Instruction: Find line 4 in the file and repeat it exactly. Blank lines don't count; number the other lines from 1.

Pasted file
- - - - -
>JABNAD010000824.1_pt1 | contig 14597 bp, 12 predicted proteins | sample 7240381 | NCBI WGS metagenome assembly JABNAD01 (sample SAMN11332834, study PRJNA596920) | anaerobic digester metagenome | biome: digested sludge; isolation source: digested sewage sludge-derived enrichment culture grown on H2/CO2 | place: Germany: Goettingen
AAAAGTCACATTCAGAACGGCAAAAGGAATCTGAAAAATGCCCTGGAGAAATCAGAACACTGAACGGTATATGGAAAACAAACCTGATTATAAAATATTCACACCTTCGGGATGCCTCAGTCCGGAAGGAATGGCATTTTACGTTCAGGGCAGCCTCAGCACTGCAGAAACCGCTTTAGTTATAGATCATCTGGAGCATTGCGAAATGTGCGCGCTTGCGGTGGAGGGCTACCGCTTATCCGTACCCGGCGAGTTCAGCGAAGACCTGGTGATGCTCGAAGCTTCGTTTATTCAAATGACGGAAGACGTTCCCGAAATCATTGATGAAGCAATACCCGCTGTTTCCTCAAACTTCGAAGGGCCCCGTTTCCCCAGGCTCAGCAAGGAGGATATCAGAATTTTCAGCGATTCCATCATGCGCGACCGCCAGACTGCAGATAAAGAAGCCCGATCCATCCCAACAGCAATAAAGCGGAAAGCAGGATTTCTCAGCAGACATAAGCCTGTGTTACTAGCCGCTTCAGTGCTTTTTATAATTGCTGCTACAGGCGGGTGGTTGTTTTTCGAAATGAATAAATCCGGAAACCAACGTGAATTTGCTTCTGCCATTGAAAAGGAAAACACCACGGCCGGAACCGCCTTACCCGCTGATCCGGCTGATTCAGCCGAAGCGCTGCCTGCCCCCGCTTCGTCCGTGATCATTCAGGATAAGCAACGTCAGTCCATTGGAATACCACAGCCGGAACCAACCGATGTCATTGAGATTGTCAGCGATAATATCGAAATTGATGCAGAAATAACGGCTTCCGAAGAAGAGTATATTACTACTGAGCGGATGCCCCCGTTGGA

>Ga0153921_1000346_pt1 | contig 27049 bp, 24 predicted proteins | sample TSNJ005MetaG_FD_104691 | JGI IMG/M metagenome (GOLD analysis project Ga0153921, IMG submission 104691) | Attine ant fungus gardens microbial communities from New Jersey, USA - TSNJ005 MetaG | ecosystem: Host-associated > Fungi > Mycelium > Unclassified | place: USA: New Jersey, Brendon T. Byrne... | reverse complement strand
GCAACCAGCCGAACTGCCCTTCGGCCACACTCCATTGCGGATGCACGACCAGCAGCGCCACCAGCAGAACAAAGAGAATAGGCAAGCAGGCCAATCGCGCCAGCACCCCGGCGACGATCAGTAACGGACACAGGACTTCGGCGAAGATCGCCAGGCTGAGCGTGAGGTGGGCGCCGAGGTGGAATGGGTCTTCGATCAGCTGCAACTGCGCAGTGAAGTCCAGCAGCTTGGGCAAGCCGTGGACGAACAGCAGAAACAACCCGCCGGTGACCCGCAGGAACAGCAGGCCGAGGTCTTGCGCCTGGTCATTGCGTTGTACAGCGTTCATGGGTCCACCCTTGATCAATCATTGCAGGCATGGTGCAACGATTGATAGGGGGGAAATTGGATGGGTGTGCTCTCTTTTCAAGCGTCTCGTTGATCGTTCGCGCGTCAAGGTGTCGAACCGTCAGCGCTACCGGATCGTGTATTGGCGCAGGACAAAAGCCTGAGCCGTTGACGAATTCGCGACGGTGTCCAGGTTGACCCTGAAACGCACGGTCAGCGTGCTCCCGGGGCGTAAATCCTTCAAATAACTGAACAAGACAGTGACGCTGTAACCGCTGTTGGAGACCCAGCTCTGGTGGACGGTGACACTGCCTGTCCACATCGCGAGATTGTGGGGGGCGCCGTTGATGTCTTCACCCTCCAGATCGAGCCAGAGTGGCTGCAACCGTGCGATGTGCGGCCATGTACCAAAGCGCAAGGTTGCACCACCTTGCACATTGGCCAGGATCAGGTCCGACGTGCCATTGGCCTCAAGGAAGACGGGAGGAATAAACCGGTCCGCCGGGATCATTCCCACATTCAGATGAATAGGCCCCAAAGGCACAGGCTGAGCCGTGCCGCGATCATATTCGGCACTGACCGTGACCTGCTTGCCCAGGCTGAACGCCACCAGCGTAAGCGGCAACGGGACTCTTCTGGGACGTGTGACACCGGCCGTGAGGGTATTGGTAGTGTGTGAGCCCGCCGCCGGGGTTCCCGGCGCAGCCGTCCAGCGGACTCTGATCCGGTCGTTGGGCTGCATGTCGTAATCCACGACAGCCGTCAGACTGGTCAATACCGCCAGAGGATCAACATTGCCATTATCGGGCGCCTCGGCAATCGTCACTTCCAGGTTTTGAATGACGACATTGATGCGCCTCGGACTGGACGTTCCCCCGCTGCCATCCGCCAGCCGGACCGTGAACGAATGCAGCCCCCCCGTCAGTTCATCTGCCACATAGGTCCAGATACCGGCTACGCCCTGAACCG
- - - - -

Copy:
GCAACCAGCCGAACTGCCCTTCGGCCACACTCCATTGCGGATGCACGACCAGCAGCGCCACCAGCAGAACAAAGAGAATAGGCAAGCAGGCCAATCGCGCCAGCACCCCGGCGACGATCAGTAACGGACACAGGACTTCGGCGAAGATCGCCAGGCTGAGCGTGAGGTGGGCGCCGAGGTGGAATGGGTCTTCGATCAGCTGCAACTGCGCAGTGAAGTCCAGCAGCTTGGGCAAGCCGTGGACGAACAGCAGAAACAACCCGCCGGTGACCCGCAGGAACAGCAGGCCGAGGTCTTGCGCCTGGTCATTGCGTTGTACAGCGTTCATGGGTCCACCCTTGATCAATCATTGCAGGCATGGTGCAACGATTGATAGGGGGGAAATTGGATGGGTGTGCTCTCTTTTCAAGCGTCTCGTTGATCGTTCGCGCGTCAAGGTGTCGAACCGTCAGCGCTACCGGATCGTGTATTGGCGCAGGACAAAAGCCTGAGCCGTTGACGAATTCGCGACGGTGTCCAGGTTGACCCTGAAACGCACGGTCAGCGTGCTCCCGGGGCGTAAATCCTTCAAATAACTGAACAAGACAGTGACGCTGTAACCGCTGTTGGAGACCCAGCTCTGGTGGACGGTGACACTGCCTGTCCACATCGCGAGATTGTGGGGGGCGCCGTTGATGTCTTCACCCTCCAGATCGAGCCAGAGTGGCTGCAACCGTGCGATGTGCGGCCATGTACCAAAGCGCAAGGTTGCACCACCTTGCACATTGGCCAGGATCAGGTCCGACGTGCCATTGGCCTCAAGGAAGACGGGAGGAATAAACCGGTCCGCCGGGATCATTCCCACATTCAGATGAATAGGCCCCAAAGGCACAGGCTGAGCCGTGCCGCGATCATATTCGGCACTGACCGTGACCTGCTTGCCCAGGCTGAACGCCACCAGCGTAAGCGGCAACGGGACTCTTCTGGGACGTGTGACACCGGCCGTGAGGGTATTGGTAGTGTGTGAGCCCGCCGCCGGGGTTCCCGGCGCAGCCGTCCAGCGGACTCTGATCCGGTCGTTGGGCTGCATGTCGTAATCCACGACAGCCGTCAGACTGGTCAATACCGCCAGAGGATCAACATTGCCATTATCGGGCGCCTCGGCAATCGTCACTTCCAGGTTTTGAATGACGACATTGATGCGCCTCGGACTGGACGTTCCCCCGCTGCCATCCGCCAGCCGGACCGTGAACGAATGCAGCCCCCCCGTCAGTTCATCTGCCACATAGGTCCAGATACCGGCTACGCCCTGAACCG